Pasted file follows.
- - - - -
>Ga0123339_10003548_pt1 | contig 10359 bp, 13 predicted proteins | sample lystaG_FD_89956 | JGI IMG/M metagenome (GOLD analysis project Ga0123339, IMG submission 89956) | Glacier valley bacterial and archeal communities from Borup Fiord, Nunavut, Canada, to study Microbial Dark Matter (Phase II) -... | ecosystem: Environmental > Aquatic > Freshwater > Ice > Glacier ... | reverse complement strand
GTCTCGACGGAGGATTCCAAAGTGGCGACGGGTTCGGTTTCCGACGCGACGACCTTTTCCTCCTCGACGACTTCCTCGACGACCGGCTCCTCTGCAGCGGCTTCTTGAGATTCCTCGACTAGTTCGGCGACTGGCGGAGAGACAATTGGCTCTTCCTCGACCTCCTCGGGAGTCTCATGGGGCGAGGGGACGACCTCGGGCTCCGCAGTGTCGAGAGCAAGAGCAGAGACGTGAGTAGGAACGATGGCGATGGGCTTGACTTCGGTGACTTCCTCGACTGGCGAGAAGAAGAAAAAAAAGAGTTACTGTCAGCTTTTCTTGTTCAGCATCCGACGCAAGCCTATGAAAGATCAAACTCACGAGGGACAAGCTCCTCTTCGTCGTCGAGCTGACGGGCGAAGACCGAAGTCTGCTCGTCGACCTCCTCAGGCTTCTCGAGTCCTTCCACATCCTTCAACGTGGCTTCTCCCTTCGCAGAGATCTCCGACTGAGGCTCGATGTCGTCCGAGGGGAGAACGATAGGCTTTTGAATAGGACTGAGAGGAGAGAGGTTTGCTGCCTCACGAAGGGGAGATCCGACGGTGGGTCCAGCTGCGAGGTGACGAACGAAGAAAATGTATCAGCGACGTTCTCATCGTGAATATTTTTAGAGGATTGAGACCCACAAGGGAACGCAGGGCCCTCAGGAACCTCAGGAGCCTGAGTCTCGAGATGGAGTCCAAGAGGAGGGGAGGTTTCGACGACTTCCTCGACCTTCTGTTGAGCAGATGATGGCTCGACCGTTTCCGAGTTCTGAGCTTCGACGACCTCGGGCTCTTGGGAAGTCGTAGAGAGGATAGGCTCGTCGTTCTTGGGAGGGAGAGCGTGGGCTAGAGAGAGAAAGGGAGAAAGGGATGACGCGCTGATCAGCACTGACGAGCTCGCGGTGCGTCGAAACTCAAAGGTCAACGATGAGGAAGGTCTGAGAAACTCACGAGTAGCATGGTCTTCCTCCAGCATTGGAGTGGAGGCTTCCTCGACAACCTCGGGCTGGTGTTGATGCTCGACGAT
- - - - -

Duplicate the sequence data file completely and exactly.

>Ga0123339_10003548_pt1 | contig 10359 bp, 13 predicted proteins | sample lystaG_FD_89956 | JGI IMG/M metagenome (GOLD analysis project Ga0123339, IMG submission 89956) | Glacier valley bacterial and archeal communities from Borup Fiord, Nunavut, Canada, to study Microbial Dark Matter (Phase II) -... | ecosystem: Environmental > Aquatic > Freshwater > Ice > Glacier ... | reverse complement strand
GTCTCGACGGAGGATTCCAAAGTGGCGACGGGTTCGGTTTCCGACGCGACGACCTTTTCCTCCTCGACGACTTCCTCGACGACCGGCTCCTCTGCAGCGGCTTCTTGAGATTCCTCGACTAGTTCGGCGACTGGCGGAGAGACAATTGGCTCTTCCTCGACCTCCTCGGGAGTCTCATGGGGCGAGGGGACGACCTCGGGCTCCGCAGTGTCGAGAGCAAGAGCAGAGACGTGAGTAGGAACGATGGCGATGGGCTTGACTTCGGTGACTTCCTCGACTGGCGAGAAGAAGAAAAAAAAGAGTTACTGTCAGCTTTTCTTGTTCAGCATCCGACGCAAGCCTATGAAAGATCAAACTCACGAGGGACAAGCTCCTCTTCGTCGTCGAGCTGACGGGCGAAGACCGAAGTCTGCTCGTCGACCTCCTCAGGCTTCTCGAGTCCTTCCACATCCTTCAACGTGGCTTCTCCCTTCGCAGAGATCTCCGACTGAGGCTCGATGTCGTCCGAGGGGAGAACGATAGGCTTTTGAATAGGACTGAGAGGAGAGAGGTTTGCTGCCTCACGAAGGGGAGATCCGACGGTGGGTCCAGCTGCGAGGTGACGAACGAAGAAAATGTATCAGCGACGTTCTCATCGTGAATATTTTTAGAGGATTGAGACCCACAAGGGAACGCAGGGCCCTCAGGAACCTCAGGAGCCTGAGTCTCGAGATGGAGTCCAAGAGGAGGGGAGGTTTCGACGACTTCCTCGACCTTCTGTTGAGCAGATGATGGCTCGACCGTTTCCGAGTTCTGAGCTTCGACGACCTCGGGCTCTTGGGAAGTCGTAGAGAGGATAGGCTCGTCGTTCTTGGGAGGGAGAGCGTGGGCTAGAGAGAGAAAGGGAGAAAGGGATGACGCGCTGATCAGCACTGACGAGCTCGCGGTGCGTCGAAACTCAAAGGTCAACGATGAGGAAGGTCTGAGAAACTCACGAGTAGCATGGTCTTCCTCCAGCATTGGAGTGGAGGCTTCCTCGACAACCTCGGGCTGGTGTTGATGCTCGACGAT